Today's Reading

"Where are your shoes?"

"I don't want to tell you about my shoes," she said. "I haven't done anything wrong. I'm an American citizen."

"Ma'am, where are your shoes?"

She lifted up the single flip-flop she had left. "The other one broke," she said.

Behind him, other cars continued into the night. Did they even notice her standing in the dark, a small woman with bare legs and feet? She was aware of the bluing bruise she'd caught banging her knee on the subway door. In the shower that morning, she'd skipped shaving her legs. In the beam of his headlamps, could he see hairs standing up in splinters?

"Ma'am, I really need you to get into the car. I can't leave you here. What if something happened to you?" In his voice, she heard the insinuation that normal women, innocent women, didn't walk alone on bridges at night.

"I'm fine," she said.

Mina knew her stubby ponytail was frizzy. Bleaching black to Marilyn Monroe-blonde had taken four rounds of peroxide. Now it stood up in breaking strands. If she'd conditioned it, would this cop think she was sane? If she'd blow-dried it, would he have let her go home? And, of course, there were the tattoos twining up her arms.

"We can talk about it in the car," he said. His shadowed friend was bent over the radio, lips to the black box.

Mina was tired. It was the heat, or perhaps the wind. So she got into the car. The seat was smooth. Someone must've chosen the fabric specially. This must be wipeable and disinfectable. People probably spat on this seat. They probably pissed on purpose and by mistake. Between the front and back seats was a grille. She would not be able to reach out to touch the curve of the cop's ear or straighten his blue collar. The flip-flop lay across her knees.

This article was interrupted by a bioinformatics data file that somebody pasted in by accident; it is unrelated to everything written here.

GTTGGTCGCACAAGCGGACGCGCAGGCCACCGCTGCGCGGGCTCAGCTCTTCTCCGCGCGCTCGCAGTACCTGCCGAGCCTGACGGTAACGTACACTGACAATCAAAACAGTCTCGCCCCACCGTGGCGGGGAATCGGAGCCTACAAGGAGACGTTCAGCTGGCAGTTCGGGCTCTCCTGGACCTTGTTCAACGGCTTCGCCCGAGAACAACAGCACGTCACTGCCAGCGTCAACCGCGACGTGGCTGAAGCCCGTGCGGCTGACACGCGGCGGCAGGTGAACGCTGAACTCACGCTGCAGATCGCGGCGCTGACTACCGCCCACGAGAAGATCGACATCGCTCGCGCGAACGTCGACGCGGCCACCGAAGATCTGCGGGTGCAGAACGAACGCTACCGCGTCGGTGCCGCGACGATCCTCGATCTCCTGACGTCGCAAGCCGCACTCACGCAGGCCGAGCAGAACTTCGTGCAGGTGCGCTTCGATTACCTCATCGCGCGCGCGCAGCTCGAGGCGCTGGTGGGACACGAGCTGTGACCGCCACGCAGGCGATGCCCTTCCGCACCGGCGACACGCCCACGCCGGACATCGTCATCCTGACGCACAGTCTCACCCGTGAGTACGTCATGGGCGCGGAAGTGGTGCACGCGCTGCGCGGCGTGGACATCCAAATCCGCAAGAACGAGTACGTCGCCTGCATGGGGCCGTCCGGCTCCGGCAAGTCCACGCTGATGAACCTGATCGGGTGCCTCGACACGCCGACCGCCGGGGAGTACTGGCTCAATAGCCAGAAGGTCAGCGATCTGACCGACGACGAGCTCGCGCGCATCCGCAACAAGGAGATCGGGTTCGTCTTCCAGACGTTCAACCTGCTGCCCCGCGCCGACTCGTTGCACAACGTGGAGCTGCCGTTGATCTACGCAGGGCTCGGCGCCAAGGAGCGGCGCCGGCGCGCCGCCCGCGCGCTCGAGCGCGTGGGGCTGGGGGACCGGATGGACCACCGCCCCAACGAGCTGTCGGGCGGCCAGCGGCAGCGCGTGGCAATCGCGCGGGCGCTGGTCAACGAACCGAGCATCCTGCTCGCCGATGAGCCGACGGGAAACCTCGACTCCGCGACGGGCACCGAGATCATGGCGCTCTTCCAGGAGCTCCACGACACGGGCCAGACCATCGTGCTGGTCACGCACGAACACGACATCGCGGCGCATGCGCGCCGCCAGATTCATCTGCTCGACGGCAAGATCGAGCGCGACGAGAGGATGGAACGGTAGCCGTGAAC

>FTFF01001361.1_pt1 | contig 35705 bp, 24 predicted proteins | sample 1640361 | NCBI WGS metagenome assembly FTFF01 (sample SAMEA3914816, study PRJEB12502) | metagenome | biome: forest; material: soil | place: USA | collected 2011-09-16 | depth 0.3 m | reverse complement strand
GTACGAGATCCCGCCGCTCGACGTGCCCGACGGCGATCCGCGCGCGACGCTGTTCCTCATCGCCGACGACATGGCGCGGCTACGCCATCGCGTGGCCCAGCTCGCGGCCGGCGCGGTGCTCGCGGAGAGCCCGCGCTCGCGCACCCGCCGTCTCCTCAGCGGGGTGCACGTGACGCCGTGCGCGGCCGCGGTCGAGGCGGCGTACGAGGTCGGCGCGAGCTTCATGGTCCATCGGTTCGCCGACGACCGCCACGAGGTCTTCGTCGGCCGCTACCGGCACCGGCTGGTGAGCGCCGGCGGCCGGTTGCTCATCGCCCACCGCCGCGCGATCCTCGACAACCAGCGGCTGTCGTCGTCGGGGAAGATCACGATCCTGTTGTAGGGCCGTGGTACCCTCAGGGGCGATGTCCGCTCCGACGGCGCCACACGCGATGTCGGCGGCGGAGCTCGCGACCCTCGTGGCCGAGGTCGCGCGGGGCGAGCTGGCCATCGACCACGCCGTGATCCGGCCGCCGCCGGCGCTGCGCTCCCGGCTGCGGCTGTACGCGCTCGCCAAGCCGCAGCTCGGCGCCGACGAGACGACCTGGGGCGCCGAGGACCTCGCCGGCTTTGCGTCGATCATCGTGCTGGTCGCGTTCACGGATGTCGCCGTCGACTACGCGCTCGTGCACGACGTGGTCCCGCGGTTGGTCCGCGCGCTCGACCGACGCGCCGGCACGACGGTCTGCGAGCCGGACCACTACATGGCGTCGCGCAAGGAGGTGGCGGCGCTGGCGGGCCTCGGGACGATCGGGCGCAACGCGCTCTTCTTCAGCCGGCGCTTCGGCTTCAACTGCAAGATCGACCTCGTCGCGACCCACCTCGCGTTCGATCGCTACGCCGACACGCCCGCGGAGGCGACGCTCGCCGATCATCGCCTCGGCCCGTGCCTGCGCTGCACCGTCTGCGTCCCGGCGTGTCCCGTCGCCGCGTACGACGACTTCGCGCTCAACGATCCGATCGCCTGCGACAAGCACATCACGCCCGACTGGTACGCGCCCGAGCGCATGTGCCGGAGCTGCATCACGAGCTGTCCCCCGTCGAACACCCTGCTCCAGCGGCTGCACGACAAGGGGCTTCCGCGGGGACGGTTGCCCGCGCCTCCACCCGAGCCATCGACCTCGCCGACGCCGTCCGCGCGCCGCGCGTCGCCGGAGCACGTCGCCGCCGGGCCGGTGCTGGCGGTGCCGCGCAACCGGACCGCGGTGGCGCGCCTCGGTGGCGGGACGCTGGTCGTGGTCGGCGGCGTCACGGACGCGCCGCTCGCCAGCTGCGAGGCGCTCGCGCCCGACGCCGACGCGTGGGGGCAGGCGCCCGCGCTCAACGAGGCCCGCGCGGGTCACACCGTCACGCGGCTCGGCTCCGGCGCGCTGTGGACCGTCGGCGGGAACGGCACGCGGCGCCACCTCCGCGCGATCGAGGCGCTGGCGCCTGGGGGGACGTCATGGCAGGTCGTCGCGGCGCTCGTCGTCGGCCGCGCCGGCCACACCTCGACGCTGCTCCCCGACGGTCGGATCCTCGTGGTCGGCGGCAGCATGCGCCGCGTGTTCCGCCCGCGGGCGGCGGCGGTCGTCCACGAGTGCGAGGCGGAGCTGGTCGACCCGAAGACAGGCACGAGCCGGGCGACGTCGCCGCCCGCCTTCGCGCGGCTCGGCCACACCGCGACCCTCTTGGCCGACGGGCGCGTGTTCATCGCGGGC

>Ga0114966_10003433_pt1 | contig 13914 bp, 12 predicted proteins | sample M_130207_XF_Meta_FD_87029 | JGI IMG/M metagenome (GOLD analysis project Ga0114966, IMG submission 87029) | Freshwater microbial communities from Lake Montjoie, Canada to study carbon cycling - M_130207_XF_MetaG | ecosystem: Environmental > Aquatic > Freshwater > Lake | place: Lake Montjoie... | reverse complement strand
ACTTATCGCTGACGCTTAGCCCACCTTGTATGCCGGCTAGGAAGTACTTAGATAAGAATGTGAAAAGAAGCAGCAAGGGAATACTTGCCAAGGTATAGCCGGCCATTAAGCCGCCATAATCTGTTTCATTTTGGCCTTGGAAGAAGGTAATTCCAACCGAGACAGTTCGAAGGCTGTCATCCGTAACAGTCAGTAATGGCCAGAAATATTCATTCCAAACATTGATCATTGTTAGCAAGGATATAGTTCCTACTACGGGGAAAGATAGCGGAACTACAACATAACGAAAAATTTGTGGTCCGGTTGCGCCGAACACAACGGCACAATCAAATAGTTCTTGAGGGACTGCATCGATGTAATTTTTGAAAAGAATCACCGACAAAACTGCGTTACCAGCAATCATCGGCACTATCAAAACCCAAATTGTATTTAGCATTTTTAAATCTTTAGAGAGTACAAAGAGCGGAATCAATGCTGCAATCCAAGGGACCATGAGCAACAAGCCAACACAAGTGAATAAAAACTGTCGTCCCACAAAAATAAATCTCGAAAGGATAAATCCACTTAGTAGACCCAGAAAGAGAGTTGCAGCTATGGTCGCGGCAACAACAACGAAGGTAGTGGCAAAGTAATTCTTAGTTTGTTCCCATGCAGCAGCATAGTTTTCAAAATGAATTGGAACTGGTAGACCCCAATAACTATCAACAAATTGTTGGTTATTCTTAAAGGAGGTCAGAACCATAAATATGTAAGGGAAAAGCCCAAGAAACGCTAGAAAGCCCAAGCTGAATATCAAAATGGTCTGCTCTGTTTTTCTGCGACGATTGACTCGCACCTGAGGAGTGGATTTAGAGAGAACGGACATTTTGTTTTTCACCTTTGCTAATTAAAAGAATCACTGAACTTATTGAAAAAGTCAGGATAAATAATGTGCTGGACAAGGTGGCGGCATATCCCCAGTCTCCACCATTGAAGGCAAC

The cops wanted to know her name, address, phone number and Social Security. She gave them.

"We're taking you to Mount Sinai," said the cop.

"I was just going for a walk, clearing my head. I don't need to be in a hospital. I was just clearing my head."

Damn. Repeating yourself was a habit of the guilty. Mina tried to slow her breath.

"See it from my point of view," he said. "You're walking alone on the bridge at night. I can't let you out. I don't know what would happen."

Only then did she understand that they must do this every night, drive back and forth across the bridge looking for people like her.

"I have to go to work tomorrow," she said. "My husband will want to know where I am. Please, please, just let me go to the subway."

"We can't do that, ma'am."

The car left the bridge and fell back into Manhattan. She kept telling them she wasn't trying to cause trouble. She said it so many times that the word "trouble" began to sound like "burble" or "bubble." Heat rose in her eyes. She pushed the water off her face.

Finally, they agreed that she could call her husband, and they would go to the paramedics parked near the bridge. If the paramedics said she was okay, she could go home.

"Oscar," she said. "Oscar, I need you to come get me. They won't let me leave until you come get me."

"Slow down," he said. "Where are you? What's going on?" She tried to explain about the cops and how she'd been clearing her head and now they wanted to take her to the hospital. About how she needed him to be there.

The ambulance was parked under the highway. Was it, like the cops, always there? Always waiting for people like her? The cop got out of the car and opened her door. He didn't cuff her or even touch her. But her breath came double fast. The pearly pimple on his lip gleamed. He led her to the ambulance. The steps into the vehicle were constructed from a steel mesh. They hurt her feet. A hand reached out to help her. It was soft and firm and female. It was attached to a slim arm and a body in scrubs the color of the swimming pool where she'd made her first tentative laps as a preschooler. Mina smiled into the face and the face smiled back.
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